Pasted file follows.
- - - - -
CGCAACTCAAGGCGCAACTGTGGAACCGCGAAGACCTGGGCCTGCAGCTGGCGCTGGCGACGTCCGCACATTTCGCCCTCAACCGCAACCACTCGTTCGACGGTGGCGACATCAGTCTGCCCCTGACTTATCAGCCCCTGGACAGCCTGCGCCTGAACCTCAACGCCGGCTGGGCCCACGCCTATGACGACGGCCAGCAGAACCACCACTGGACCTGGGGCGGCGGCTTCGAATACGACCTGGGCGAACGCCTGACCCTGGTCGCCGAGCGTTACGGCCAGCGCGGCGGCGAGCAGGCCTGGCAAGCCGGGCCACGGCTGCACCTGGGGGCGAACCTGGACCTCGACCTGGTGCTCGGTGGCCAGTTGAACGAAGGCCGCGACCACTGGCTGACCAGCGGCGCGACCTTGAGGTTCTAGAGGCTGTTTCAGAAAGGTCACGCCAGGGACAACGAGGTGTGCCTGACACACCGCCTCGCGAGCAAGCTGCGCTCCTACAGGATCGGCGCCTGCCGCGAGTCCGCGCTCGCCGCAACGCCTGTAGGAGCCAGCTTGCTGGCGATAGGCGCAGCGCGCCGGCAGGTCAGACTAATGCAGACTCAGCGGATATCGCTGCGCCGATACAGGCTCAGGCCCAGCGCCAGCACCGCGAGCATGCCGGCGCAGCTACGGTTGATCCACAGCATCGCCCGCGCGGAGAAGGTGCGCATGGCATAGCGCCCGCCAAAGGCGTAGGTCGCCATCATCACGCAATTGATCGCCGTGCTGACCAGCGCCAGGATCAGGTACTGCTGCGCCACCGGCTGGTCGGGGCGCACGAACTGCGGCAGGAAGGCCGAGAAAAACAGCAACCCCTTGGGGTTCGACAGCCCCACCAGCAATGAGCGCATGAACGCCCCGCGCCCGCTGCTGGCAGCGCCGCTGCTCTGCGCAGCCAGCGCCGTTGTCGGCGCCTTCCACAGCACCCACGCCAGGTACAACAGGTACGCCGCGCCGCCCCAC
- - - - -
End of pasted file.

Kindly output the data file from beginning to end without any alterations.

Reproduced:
CGCAACTCAAGGCGCAACTGTGGAACCGCGAAGACCTGGGCCTGCAGCTGGCGCTGGCGACGTCCGCACATTTCGCCCTCAACCGCAACCACTCGTTCGACGGTGGCGACATCAGTCTGCCCCTGACTTATCAGCCCCTGGACAGCCTGCGCCTGAACCTCAACGCCGGCTGGGCCCACGCCTATGACGACGGCCAGCAGAACCACCACTGGACCTGGGGCGGCGGCTTCGAATACGACCTGGGCGAACGCCTGACCCTGGTCGCCGAGCGTTACGGCCAGCGCGGCGGCGAGCAGGCCTGGCAAGCCGGGCCACGGCTGCACCTGGGGGCGAACCTGGACCTCGACCTGGTGCTCGGTGGCCAGTTGAACGAAGGCCGCGACCACTGGCTGACCAGCGGCGCGACCTTGAGGTTCTAGAGGCTGTTTCAGAAAGGTCACGCCAGGGACAACGAGGTGTGCCTGACACACCGCCTCGCGAGCAAGCTGCGCTCCTACAGGATCGGCGCCTGCCGCGAGTCCGCGCTCGCCGCAACGCCTGTAGGAGCCAGCTTGCTGGCGATAGGCGCAGCGCGCCGGCAGGTCAGACTAATGCAGACTCAGCGGATATCGCTGCGCCGATACAGGCTCAGGCCCAGCGCCAGCACCGCGAGCATGCCGGCGCAGCTACGGTTGATCCACAGCATCGCCCGCGCGGAGAAGGTGCGCATGGCATAGCGCCCGCCAAAGGCGTAGGTCGCCATCATCACGCAATTGATCGCCGTGCTGACCAGCGCCAGGATCAGGTACTGCTGCGCCACCGGCTGGTCGGGGCGCACGAACTGCGGCAGGAAGGCCGAGAAAAACAGCAACCCCTTGGGGTTCGACAGCCCCACCAGCAATGAGCGCATGAACGCCCCGCGCCCGCTGCTGGCAGCGCCGCTGCTCTGCGCAGCCAGCGCCGTTGTCGGCGCCTTCCACAGCACCCACGCCAGGTACAACAGGTACGCCGCGCCGCCCCAC